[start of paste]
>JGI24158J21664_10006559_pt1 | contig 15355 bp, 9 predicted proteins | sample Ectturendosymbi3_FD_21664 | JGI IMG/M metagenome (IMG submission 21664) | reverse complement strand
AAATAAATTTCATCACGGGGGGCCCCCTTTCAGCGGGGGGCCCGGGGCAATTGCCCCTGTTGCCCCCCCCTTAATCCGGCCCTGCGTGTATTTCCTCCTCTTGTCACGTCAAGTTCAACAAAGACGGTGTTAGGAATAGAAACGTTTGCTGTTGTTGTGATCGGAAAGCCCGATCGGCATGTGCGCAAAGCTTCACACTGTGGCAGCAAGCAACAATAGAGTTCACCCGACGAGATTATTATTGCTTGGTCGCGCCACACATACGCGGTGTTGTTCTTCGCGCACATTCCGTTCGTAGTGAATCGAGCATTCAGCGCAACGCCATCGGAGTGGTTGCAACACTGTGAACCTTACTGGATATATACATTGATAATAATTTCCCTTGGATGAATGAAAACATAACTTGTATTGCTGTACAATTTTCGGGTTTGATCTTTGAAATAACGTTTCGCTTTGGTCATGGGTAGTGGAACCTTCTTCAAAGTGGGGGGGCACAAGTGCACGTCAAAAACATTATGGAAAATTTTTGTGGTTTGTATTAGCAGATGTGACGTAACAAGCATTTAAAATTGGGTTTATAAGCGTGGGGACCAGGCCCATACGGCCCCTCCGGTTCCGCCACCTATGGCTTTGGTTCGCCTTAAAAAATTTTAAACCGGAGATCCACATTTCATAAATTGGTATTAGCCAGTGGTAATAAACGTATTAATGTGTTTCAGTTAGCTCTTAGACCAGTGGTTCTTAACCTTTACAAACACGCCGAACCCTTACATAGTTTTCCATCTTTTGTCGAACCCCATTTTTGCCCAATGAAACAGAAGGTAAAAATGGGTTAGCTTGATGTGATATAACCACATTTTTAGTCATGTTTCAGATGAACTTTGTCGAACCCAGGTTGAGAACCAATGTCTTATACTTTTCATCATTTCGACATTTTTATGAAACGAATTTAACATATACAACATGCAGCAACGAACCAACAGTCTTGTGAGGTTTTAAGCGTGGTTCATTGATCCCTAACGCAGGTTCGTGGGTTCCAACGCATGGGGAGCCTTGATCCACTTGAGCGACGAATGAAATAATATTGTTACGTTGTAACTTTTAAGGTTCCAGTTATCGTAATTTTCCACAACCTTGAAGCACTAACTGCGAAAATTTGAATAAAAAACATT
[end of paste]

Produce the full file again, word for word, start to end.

>JGI24158J21664_10006559_pt1 | contig 15355 bp, 9 predicted proteins | sample Ectturendosymbi3_FD_21664 | JGI IMG/M metagenome (IMG submission 21664) | reverse complement strand
AAATAAATTTCATCACGGGGGGCCCCCTTTCAGCGGGGGGCCCGGGGCAATTGCCCCTGTTGCCCCCCCCTTAATCCGGCCCTGCGTGTATTTCCTCCTCTTGTCACGTCAAGTTCAACAAAGACGGTGTTAGGAATAGAAACGTTTGCTGTTGTTGTGATCGGAAAGCCCGATCGGCATGTGCGCAAAGCTTCACACTGTGGCAGCAAGCAACAATAGAGTTCACCCGACGAGATTATTATTGCTTGGTCGCGCCACACATACGCGGTGTTGTTCTTCGCGCACATTCCGTTCGTAGTGAATCGAGCATTCAGCGCAACGCCATCGGAGTGGTTGCAACACTGTGAACCTTACTGGATATATACATTGATAATAATTTCCCTTGGATGAATGAAAACATAACTTGTATTGCTGTACAATTTTCGGGTTTGATCTTTGAAATAACGTTTCGCTTTGGTCATGGGTAGTGGAACCTTCTTCAAAGTGGGGGGGCACAAGTGCACGTCAAAAACATTATGGAAAATTTTTGTGGTTTGTATTAGCAGATGTGACGTAACAAGCATTTAAAATTGGGTTTATAAGCGTGGGGACCAGGCCCATACGGCCCCTCCGGTTCCGCCACCTATGGCTTTGGTTCGCCTTAAAAAATTTTAAACCGGAGATCCACATTTCATAAATTGGTATTAGCCAGTGGTAATAAACGTATTAATGTGTTTCAGTTAGCTCTTAGACCAGTGGTTCTTAACCTTTACAAACACGCCGAACCCTTACATAGTTTTCCATCTTTTGTCGAACCCCATTTTTGCCCAATGAAACAGAAGGTAAAAATGGGTTAGCTTGATGTGATATAACCACATTTTTAGTCATGTTTCAGATGAACTTTGTCGAACCCAGGTTGAGAACCAATGTCTTATACTTTTCATCATTTCGACATTTTTATGAAACGAATTTAACATATACAACATGCAGCAACGAACCAACAGTCTTGTGAGGTTTTAAGCGTGGTTCATTGATCCCTAACGCAGGTTCGTGGGTTCCAACGCATGGGGAGCCTTGATCCACTTGAGCGACGAATGAAATAATATTGTTACGTTGTAACTTTTAAGGTTCCAGTTATCGTAATTTTCCACAACCTTGAAGCACTAACTGCGAAAATTTGAATAAAAAACATT